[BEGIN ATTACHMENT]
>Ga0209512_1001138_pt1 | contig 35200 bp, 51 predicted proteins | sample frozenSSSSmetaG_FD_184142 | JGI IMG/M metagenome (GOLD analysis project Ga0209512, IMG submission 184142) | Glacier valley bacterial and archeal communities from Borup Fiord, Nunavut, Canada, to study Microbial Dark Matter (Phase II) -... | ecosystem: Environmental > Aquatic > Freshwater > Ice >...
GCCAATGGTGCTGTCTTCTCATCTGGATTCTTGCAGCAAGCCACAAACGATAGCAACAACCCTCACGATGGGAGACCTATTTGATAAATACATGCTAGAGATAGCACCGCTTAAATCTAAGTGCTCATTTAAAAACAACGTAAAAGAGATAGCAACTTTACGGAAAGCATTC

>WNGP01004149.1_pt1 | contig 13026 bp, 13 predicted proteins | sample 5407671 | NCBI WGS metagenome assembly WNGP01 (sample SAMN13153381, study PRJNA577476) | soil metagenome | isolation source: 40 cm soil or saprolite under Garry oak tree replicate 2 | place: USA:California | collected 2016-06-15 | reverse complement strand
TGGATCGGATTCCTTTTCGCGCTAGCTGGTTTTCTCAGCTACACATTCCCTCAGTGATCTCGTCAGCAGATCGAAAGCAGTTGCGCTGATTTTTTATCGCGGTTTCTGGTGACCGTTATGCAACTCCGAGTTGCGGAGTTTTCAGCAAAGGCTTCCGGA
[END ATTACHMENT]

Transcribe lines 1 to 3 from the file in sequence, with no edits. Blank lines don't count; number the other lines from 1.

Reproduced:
>Ga0209512_1001138_pt1 | contig 35200 bp, 51 predicted proteins | sample frozenSSSSmetaG_FD_184142 | JGI IMG/M metagenome (GOLD analysis project Ga0209512, IMG submission 184142) | Glacier valley bacterial and archeal communities from Borup Fiord, Nunavut, Canada, to study Microbial Dark Matter (Phase II) -... | ecosystem: Environmental > Aquatic > Freshwater > Ice >...
GCCAATGGTGCTGTCTTCTCATCTGGATTCTTGCAGCAAGCCACAAACGATAGCAACAACCCTCACGATGGGAGACCTATTTGATAAATACATGCTAGAGATAGCACCGCTTAAATCTAAGTGCTCATTTAAAAACAACGTAAAAGAGATAGCAACTTTACGGAAAGCATTC

>WNGP01004149.1_pt1 | contig 13026 bp, 13 predicted proteins | sample 5407671 | NCBI WGS metagenome assembly WNGP01 (sample SAMN13153381, study PRJNA577476) | soil metagenome | isolation source: 40 cm soil or saprolite under Garry oak tree replicate 2 | place: USA:California | collected 2016-06-15 | reverse complement strand